With an estimated 1 billion Chinese daily reportedly using its popular WeChat app, it can easily be assumed that Tencent is monitoring almost everything about the Chinese people: what they say, what they do, and what they buy. The CCP is aggressively enhancing surveillance of citizens through various means, with Alibaba and Tencent functioning as its indispensable and extremely powerful tools for national surveillance. All the more reason for the party to tighten control over them.
Should the vast amount of personal information in the possession of JP Holdings flow unchecked to Tencent via Rakuten, the CCP will naturally utilize it freely. How can such an outrage be allowed? The Japanese government must immediately block Tencent’s capital injection into Rakuten, if at all possible.
As it turned out, after my news show aired Rakuten CEO Hiroshi Mikitani ended up calling on the government and the US Embassy in Tokyo to claim that there is no problem with his plan. I have no idea to what extent Hosokawa’s argument influenced Mikitani’s action. According to sources, Mikitani told government and US Embassy officials that Tencent is only interested in injecting capital into his business—nothing more, nothing less. But Hosokawa asserted:
“At a news conference on March 12, Mikitani said he would further consult with Tencent about their business alliance come April, citing e-commerce as a possible area of cooperation. And yet, when the Japanese authorities began viewing his plan as a problem, he explained that the Chinese company is merely interested in investing in his firm. That just doesn’t sound right. He’s speaking out of both sides of his mouth—what more is there to say?”
Government Powerless to Intervene
I wish to emphasize here again that the government should have prevented Rakuten and Tencent from forming a partnership in the first place. A senior government official who asked not to be identified confided meekly that the existing foreign currency law does not allow the government to intervene at this juncture, making it impossible to rescind the deal now that Tencent has gone ahead with its first fund transfer to Rakuten. The only thing the government can do is attach certain conditions, such as Tencent cannot access the personal information Rakuten manages. We all know that the Chinese side is prone to empty promises and that there is absolutely no way they can be trusted.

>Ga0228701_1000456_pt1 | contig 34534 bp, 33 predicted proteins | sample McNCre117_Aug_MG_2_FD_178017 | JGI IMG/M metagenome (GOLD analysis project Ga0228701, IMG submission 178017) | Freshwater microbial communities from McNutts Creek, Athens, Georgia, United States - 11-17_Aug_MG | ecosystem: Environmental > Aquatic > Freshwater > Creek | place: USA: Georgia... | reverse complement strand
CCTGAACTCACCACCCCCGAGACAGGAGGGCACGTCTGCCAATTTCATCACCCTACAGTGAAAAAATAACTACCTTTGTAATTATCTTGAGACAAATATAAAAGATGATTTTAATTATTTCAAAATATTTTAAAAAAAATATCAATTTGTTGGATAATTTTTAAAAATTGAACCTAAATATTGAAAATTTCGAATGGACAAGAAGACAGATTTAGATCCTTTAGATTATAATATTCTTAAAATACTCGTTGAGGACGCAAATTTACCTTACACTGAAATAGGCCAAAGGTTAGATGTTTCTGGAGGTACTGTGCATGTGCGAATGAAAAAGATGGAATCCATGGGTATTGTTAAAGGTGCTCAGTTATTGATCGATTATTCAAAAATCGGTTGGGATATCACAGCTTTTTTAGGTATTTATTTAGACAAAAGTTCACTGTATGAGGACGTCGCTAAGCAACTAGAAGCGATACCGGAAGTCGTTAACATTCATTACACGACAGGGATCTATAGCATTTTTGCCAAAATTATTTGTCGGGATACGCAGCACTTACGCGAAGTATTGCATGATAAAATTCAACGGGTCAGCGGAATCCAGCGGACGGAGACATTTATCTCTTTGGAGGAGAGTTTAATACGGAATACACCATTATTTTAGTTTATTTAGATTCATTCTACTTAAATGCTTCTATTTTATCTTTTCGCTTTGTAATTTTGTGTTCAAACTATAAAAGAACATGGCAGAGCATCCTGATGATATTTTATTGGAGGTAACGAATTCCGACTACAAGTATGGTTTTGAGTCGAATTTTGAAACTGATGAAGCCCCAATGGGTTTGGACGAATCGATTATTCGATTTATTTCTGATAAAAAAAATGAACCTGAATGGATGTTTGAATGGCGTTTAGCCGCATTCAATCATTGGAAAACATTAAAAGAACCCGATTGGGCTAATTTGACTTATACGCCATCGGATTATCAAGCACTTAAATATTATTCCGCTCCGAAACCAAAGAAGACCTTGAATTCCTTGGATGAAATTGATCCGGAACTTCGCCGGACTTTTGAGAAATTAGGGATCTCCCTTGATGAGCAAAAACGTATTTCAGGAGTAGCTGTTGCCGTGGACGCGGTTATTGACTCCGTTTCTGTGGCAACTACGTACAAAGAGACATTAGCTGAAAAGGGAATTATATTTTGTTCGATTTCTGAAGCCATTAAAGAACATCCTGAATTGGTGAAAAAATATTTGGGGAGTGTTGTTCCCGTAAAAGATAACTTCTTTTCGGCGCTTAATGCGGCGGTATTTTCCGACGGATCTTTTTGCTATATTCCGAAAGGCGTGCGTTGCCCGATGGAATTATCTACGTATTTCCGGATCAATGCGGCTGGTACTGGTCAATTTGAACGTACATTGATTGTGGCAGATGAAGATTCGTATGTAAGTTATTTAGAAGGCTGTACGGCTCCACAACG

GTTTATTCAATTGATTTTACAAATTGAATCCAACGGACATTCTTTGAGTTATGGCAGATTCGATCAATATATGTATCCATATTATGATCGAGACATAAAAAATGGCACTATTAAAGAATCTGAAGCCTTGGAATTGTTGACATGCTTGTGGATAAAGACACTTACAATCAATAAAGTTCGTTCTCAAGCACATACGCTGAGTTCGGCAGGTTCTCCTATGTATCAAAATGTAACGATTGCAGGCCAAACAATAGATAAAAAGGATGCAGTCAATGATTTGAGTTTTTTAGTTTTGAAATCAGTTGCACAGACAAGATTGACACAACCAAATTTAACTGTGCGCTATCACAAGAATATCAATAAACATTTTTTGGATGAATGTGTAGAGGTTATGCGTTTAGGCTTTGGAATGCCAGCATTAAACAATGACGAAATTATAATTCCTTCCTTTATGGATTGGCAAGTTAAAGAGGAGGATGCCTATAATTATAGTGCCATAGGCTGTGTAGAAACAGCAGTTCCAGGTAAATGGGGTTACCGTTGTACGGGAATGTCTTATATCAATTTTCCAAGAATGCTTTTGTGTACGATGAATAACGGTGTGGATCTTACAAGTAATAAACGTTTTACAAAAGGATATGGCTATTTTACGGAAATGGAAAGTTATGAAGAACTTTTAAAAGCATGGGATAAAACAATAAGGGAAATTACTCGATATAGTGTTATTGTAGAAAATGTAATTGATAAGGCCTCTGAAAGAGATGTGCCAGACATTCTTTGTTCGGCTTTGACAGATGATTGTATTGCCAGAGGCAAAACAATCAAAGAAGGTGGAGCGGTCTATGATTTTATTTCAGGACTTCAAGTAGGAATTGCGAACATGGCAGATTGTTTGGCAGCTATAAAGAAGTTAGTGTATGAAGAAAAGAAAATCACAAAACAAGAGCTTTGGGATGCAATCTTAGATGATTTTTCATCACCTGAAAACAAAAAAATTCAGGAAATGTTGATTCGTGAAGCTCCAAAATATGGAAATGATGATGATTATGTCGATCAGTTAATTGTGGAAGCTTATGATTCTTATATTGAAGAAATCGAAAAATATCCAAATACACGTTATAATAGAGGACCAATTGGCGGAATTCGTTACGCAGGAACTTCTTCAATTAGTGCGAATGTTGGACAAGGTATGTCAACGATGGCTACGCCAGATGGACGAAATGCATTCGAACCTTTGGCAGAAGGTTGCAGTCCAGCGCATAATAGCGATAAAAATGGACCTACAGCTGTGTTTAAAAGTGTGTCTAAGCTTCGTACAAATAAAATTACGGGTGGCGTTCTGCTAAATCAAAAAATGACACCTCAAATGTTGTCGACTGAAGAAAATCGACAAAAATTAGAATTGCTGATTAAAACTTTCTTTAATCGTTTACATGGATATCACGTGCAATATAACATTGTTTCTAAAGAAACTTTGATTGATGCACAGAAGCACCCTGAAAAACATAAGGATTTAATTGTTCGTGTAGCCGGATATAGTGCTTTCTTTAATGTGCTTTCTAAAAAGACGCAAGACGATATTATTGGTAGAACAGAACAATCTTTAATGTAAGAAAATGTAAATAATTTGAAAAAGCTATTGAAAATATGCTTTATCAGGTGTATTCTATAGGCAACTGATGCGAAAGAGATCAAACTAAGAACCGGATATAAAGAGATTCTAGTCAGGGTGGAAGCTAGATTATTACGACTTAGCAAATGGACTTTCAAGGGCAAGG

What is there for we Japanese to do, then? Are we to sit idly by and let China steal vital information on our nation and people at will? I asked this question of a government official who keenly recognizes the importance of protecting our national interests. I was surprised by his answer: “There’s nothing the government can do about that. We’ll have to ask America to do something to help us.”
This is the problem. Our government does not have the legal basis for undertaking vital national missions; i.e., the authority with which ordinary democracies safeguard their national interests. It may come up with appropriate plans to protect Japan’s security, but most of them sadly cannot see the light of day as the government remains virtually powerless, deprived of the authority to enforce them. That is the reality of Japan today.
Even under a state of emergency declared twice since early last year to stem the Wuhan virus, Japanese law forbade the government from restricting people’s movements and other freedoms. The most the government could do was “ask” citizens to cooperate with no legal repercussion for those who failed to comply. Similar structural problems exist across the board. In that sense, Japan is not a mature democracy—at least it is not a normal nation.
Rakuten has taken part in America’s campaign to shut China’s Huawei out of the US market. Although the US government has so far viewed Rakuten as a “clean” Japanese corporation, one not tied to China, its recent involvement with Tencent could not fail to negatively affect its US operations. That of course is a problem for Rakuten to address. Japan knows it will have no choice but to maintain and strengthen its ties with the US amid the fierce clash between the world’s two biggest economic powers. It is clear that America, not China, is and will remain Japan’s irreplaceable strategic partner. Therefore, it definitely is in Japan’s interest to avoid business partnerships with China like that between Rakuten and Tencent, under which information on Japan and the Japanese surely and easily will be extracted by the Chinese. The fact that the Japanese government is powerless to deal with this sorry situation is truly a serious crisis for Japan.
(Translated from “Renaissance Japan” column no. 945 in the April 8, 2021 issue of The Weekly Shincho)